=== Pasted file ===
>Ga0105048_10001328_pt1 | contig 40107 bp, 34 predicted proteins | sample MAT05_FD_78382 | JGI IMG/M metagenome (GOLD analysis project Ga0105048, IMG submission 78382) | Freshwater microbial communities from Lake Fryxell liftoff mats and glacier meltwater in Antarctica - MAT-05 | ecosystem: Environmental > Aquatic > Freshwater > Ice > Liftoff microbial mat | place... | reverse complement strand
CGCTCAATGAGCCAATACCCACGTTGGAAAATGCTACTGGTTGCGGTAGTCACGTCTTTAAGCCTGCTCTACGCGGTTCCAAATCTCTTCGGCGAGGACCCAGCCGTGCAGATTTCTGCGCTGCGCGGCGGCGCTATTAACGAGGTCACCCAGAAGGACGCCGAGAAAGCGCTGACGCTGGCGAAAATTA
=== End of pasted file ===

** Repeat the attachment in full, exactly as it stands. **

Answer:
>Ga0105048_10001328_pt1 | contig 40107 bp, 34 predicted proteins | sample MAT05_FD_78382 | JGI IMG/M metagenome (GOLD analysis project Ga0105048, IMG submission 78382) | Freshwater microbial communities from Lake Fryxell liftoff mats and glacier meltwater in Antarctica - MAT-05 | ecosystem: Environmental > Aquatic > Freshwater > Ice > Liftoff microbial mat | place... | reverse complement strand
CGCTCAATGAGCCAATACCCACGTTGGAAAATGCTACTGGTTGCGGTAGTCACGTCTTTAAGCCTGCTCTACGCGGTTCCAAATCTCTTCGGCGAGGACCCAGCCGTGCAGATTTCTGCGCTGCGCGGCGGCGCTATTAACGAGGTCACCCAGAAGGACGCCGAGAAAGCGCTGACGCTGGCGAAAATTA